The Mission R is nothing but a race car, and doesn’t resemble any production model – yet. But Porsche revealed the Mission E in 2015 and it became the Taycan with very little change. Porsche doesn’t do show cars like this without a reason, and the rumour is that the Mission R – suitably tamed - is set to become the next Cayman and Boxster.
It’s a car which will need some taming before it can be unleashed on the public too, not least because they won’t be keen on the fireproof overalls the test drivers here are being forced to wear. The front and rear motors together produce a terrifying 1,100bhp in the most extreme ‘Qualifying’ mode.
Porsche has avoided the use of excessive electronics to help keep you – literally – on track too. While the Taycan is virtually a computer on wheels with the way it goes around corners dictated by an army of control units, the Mission R offers an almost analog experience: there’s no torque vectoring or stability control. Not even ABS and power steering are supposed to distort the driving experience. After all, this is not a PlayStation, but a track experience for the real world.
In the Californian sunshine this doesn’t matter much, as the Mission R is running race-spec slick tyres which stick like Blu Tak trodden into a carpet. There’s a full aero package too, which holds the car tightly to the track as the speed increases. They’re not going to save you if you make the most of the Mission R’s performance, but they make the cornering grip limits almost supernaturally high.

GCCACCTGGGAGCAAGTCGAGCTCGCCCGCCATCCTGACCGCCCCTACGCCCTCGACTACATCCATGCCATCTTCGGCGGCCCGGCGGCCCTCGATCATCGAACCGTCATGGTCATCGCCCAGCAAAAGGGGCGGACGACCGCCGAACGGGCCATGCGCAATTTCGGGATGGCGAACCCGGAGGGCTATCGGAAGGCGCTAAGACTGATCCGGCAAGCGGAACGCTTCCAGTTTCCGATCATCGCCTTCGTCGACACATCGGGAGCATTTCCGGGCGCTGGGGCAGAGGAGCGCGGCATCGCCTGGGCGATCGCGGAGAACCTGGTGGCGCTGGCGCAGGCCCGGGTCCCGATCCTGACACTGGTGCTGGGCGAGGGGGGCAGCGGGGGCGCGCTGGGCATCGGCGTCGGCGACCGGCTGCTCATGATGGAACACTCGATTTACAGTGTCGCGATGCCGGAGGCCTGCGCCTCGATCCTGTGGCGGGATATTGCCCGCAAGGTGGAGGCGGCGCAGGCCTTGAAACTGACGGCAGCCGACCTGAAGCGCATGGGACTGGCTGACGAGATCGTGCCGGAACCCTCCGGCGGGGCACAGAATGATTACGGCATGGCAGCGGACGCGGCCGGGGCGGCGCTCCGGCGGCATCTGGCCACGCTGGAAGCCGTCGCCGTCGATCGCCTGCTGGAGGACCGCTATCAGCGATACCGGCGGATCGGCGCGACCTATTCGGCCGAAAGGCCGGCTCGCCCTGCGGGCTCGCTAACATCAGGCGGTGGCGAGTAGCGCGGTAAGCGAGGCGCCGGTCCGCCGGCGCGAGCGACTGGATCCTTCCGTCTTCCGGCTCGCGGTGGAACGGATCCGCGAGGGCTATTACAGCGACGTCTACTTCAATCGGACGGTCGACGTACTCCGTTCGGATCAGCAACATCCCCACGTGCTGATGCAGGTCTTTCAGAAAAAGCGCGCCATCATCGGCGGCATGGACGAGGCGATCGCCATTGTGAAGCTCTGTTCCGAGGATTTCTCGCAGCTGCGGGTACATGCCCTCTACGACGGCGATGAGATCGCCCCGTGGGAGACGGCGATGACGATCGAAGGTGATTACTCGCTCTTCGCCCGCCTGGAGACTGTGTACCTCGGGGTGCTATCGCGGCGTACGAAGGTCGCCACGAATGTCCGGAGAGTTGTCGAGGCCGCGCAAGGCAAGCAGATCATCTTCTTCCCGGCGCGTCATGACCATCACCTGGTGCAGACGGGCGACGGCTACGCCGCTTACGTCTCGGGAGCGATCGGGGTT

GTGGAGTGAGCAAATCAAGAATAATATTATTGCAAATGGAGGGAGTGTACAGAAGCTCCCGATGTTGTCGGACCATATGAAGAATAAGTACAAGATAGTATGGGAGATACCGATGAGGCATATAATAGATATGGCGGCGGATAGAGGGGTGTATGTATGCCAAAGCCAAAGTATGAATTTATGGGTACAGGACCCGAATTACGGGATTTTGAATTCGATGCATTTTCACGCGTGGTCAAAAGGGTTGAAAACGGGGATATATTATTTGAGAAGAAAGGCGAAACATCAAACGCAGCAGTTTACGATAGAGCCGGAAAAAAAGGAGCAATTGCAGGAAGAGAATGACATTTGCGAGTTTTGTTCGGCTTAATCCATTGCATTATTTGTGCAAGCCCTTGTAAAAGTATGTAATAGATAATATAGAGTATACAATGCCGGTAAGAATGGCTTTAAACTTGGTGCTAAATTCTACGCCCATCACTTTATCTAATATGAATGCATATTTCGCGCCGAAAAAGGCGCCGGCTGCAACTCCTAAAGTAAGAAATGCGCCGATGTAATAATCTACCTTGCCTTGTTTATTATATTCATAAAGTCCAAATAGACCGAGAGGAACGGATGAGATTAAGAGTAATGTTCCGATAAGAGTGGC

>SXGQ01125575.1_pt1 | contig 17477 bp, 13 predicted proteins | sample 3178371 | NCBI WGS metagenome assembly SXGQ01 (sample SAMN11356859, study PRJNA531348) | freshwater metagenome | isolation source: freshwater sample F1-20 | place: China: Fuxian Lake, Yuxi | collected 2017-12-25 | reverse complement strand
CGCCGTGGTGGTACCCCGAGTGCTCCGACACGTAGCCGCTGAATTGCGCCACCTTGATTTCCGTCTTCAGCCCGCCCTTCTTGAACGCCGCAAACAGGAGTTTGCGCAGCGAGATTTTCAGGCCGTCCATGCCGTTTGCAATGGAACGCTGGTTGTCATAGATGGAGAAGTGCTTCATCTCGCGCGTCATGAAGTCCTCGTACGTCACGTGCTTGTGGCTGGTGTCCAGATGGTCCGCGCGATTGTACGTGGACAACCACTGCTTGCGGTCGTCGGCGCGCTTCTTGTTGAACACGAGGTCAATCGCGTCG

We are restrained during the first few laps, but as the temperature of the slicks increases, so does our confidence and pace. The car is perfectly in balance, and the sprints on the few straights become more committed, the braking points shift backwards and the times shrink lap after lap.Right, left, right, a few degrees of turn on the steering wheel is all that’s needed, so direct is the steering. And although the whole thing looks quite violent from the outside, it feels smooth and harmonious inside.
After just a few minutes you are in the flow.The whole car weighs less than 1,500 kilos thanks to a carbon body and lack of luxury equipment, meaning the 0 to 62mph sprint takes only 2.5 seconds and only comes to a halt above 180mph, the chief engineer promises. On our short circuit we will never find out, but we have no reason to doubt the figures – in fact Porsche has a reputation for under-reporting its real performance.
The battery is high performance too, with 82 kWh of capacity which is enough for 30 minutes of frenzy and can then be charged from ten to 80 percent within 15 minutes. This is all packed into a 4.3 metre long body made of carbon fibre and a new composite materials made partly from plants.
What about the silence of the electric car? It may be desirable in a Tesla or Taycan, but does not in Mission R! Where even the most powerful electric cars sometimes feel quite sterile, there is a lot assaulting your ears here and driving becomes a literally sensual experience again.
The structure is also innovative. Instead of using a metal roll cage as is the normal practice in a race car, Porsche have constructed crash protection made of carbon and made it part of the body as in an exoskeleton. Besides looking good, it saves a lot of weight. The interior does have a nod to the Playstation generation though: because the entire cockpit is designed as a module, it can be removed together with the chair and then used in a special seat box as a simulator for racing games. This allows Porsche drivers to train in the same environment in both the real and virtual worlds.
How will a production version fit into the future Porsche range? After all, it will surely be faster that a 911. That car is not yet ready for retirement, especially since Porsche is researching artificially-made E-Fuel to try and save the combustion engine for the brand's most important model. But how convenient that the 718 Boxster is slowly entering the home straight of its life and could take off in the middle of the decade as an electric sports car from Porsche.
It might not be quite as exciting as the Mission R once the realities of production and regulations have been incorporated, but it’s a good indication that driving enthusiasts have little to fear from electrification.